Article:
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Ocean Genome Legacy Newsletter
April 2011

banner 600pixel    exploring, preserving and protecting the genetic diversity of the world's oceans

In This Issue
Collection Update
Coming Soon: How to barcode a fish
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This month, we want to update you on our efforts to grow the Ocean Genome Resource - a DNA and tissue biorepository targeting species from unique and threatened marine environments including the deep sea, coral reefs, mangroves, and kelp forests.  Since our last update 6 months ago, we have DOUBLED the collection to nearly 6,500 specimens, including more than 1,900 different species! Read on to learn about our latest acquisition and how it may help preserve a remarkable marine ecosystem.

And, as always, follow our expeditions and other news from the marine world on our Facebook and Twitter pages!

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Archiving the forests under the Sea   

Giant kelp dominate in Channel Islands National Park

Our newest acquisition is a complete set

of all kelp forest indicator species monitored by the Channel Islands National Park, a marine preserve off the coast of California. Indicator species are sensitive species that scientists use to monitor the health of an entire ecosystem. This new collection, created in partnership with the US National Park Service and Coastal Marine Biolabs, (Ventura CA) makes the Channel Islands National Park the first to archive DNA from all of its indicator species! 


Kelp forests are very important environments. These forests under the sea are named for the macroalgae that dominate their seascape. Like trees in terrestrial forests, giant kelp provides food and shelter to over 1,000 kelp forest species. Their holdfasts, root-like structures that anchor them to the sea floor, are excellent hiding places and function as nurseries for juvenile rockfish and invertebrates such as spiny lobster, sea cucumbers, and sea urchins. Humans use kelp, too! Kelp is used to make many foods and other products including ice cream, soaps, and shampoos.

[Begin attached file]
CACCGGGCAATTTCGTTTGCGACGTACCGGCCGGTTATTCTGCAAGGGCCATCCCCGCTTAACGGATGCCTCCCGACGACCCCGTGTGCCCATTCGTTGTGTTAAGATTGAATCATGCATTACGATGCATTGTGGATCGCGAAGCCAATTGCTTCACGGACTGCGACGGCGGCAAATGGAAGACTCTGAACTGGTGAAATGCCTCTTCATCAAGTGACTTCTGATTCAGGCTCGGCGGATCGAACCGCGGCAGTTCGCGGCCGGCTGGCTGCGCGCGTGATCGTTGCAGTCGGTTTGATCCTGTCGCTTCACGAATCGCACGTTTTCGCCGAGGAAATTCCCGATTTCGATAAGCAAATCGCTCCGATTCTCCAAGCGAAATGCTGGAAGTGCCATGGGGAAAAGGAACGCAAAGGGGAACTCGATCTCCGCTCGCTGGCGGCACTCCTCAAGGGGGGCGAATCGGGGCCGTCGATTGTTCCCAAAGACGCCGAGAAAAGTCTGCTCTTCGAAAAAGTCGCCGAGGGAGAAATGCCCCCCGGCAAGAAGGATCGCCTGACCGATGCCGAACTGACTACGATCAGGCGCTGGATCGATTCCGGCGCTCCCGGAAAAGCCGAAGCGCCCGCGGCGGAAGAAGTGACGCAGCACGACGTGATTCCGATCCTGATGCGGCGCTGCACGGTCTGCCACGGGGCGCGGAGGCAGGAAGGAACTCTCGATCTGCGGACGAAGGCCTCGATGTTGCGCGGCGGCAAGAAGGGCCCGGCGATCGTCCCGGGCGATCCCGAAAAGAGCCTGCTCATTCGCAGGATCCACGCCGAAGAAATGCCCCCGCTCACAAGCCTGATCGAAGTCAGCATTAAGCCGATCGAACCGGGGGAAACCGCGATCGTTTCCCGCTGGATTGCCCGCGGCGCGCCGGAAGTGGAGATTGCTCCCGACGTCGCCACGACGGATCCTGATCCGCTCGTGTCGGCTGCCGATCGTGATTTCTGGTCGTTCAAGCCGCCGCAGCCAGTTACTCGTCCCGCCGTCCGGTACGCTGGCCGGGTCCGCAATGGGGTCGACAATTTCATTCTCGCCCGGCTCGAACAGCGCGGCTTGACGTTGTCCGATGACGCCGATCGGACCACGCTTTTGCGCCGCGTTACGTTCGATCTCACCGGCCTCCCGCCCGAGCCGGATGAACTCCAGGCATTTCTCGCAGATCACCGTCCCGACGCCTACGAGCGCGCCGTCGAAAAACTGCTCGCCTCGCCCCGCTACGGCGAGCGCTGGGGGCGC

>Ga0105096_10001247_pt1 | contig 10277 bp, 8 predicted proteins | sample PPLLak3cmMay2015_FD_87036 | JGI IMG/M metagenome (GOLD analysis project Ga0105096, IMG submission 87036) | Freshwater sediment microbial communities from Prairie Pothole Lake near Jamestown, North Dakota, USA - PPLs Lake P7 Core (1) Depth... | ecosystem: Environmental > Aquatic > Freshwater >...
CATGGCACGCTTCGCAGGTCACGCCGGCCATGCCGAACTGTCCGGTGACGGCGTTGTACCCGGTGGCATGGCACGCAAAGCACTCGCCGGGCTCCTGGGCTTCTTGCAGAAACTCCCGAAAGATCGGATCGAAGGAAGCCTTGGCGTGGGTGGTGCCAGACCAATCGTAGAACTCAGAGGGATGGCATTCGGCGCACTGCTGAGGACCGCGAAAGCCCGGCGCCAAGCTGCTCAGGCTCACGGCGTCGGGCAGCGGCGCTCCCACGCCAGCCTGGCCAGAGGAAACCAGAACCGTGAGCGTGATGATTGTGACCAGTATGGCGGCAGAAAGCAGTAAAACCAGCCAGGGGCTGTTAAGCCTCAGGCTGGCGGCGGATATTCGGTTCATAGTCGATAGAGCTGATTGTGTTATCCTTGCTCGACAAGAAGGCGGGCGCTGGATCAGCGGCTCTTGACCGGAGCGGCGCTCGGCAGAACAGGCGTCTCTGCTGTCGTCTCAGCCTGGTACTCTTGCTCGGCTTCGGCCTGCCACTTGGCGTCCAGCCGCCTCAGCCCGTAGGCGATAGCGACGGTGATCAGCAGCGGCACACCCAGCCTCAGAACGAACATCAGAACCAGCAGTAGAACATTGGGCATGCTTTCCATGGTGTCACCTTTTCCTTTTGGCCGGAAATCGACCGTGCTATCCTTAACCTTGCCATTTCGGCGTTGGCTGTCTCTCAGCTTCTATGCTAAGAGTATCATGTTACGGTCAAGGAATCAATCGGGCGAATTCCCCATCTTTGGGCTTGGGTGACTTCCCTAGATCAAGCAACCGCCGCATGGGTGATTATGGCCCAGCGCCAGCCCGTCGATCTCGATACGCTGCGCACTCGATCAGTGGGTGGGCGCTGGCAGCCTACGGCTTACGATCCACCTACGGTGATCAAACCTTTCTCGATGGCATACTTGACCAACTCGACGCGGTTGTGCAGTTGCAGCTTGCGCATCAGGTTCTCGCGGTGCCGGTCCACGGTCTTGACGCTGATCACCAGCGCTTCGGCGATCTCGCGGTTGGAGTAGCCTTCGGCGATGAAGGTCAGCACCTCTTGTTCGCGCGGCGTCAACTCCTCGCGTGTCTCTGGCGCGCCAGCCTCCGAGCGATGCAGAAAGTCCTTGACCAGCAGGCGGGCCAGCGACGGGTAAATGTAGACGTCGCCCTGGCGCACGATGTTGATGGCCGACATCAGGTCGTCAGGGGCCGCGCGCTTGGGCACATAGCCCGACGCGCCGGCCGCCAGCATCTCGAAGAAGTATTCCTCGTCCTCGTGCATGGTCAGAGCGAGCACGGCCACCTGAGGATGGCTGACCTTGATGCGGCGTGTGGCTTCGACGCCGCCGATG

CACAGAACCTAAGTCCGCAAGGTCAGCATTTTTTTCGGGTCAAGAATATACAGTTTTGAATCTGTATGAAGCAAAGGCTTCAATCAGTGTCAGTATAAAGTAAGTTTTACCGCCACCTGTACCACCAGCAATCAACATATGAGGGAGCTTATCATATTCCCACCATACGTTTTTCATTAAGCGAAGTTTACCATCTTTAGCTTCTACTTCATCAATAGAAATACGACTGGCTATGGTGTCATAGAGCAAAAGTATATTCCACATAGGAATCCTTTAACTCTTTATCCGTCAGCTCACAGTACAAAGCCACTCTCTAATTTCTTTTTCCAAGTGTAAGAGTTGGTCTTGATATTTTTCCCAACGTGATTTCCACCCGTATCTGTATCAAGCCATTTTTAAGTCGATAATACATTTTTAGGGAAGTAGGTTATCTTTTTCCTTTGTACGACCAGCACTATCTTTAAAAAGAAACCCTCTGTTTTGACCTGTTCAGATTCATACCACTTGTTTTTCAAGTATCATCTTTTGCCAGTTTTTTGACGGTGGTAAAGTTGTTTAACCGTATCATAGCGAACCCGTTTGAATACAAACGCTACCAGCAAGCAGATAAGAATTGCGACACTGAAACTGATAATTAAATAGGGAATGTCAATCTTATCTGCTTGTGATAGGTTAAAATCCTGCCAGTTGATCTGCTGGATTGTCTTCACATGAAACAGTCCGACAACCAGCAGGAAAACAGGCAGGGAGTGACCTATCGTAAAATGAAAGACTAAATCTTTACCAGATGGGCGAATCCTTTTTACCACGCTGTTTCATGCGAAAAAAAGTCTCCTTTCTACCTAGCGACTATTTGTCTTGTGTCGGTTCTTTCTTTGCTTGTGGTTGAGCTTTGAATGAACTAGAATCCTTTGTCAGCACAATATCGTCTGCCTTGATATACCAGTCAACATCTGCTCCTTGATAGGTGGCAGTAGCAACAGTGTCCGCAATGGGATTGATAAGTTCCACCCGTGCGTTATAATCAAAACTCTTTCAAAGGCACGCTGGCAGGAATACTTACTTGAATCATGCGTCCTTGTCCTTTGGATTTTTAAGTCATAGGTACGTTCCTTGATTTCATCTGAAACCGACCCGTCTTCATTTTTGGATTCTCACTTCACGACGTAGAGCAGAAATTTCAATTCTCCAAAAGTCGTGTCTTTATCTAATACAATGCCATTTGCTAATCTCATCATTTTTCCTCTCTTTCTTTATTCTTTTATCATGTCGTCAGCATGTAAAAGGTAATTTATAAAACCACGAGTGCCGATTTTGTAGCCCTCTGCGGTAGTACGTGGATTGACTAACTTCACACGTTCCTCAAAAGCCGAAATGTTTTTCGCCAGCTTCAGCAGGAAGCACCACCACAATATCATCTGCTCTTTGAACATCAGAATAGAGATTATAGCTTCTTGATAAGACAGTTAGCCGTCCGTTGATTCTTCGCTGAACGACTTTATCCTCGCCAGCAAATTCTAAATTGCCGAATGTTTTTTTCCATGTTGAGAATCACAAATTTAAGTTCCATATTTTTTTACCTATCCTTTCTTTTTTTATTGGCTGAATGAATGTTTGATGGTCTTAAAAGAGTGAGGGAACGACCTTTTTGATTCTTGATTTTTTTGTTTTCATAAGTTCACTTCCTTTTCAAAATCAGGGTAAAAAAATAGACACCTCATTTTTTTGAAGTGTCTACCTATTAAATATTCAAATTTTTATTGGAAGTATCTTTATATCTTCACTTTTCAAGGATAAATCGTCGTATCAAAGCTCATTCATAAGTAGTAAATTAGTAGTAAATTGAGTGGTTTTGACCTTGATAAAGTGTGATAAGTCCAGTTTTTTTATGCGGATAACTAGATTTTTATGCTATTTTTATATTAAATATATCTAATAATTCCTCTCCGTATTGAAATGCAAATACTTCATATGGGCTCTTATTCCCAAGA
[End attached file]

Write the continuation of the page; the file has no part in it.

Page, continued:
Kelp Forest Species2

Kelp forest species from the Channel Islands National Park 

Genomic DNA from each is archived at OGL

In collaboration with biologists at the Channel Islands National Park, students and faculty from Coastal Marine Biolabs collected, identified, and studied kelp forest animals. And, to give more value to their work, they deposit DNA from their collections to the OGR. 

This project marks the first effort to create a permanent DNA record of the diversity of species a National Park! In the future, scientists will use this record as a baseline for comparison to help determine if species populations are healthy and if conservation efforts are successful.        

OGL is proud to join with marine scientists, research laboratories, educational institutions, and conservation organizations worldwide to participate in such important work.  We thank all of our collaborators and depositors!    

 Coming Soon...

How do you barcode a fish? 

DNA "barcodes" help identify species


Next month, we'll tell you about efforts to use DNA "barcodes" to help identify marine species.  OGL is contributing to this global initiative through collaborations with the

Marine Barcode of Life and the Census of Marine Life.


Want to help OGL document and preserve the spectacular genetic diversity of our world's oceans?  Visit


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Dan Distel
Ocean Genome Legacy               Find us on Facebook      Follow us on Twitter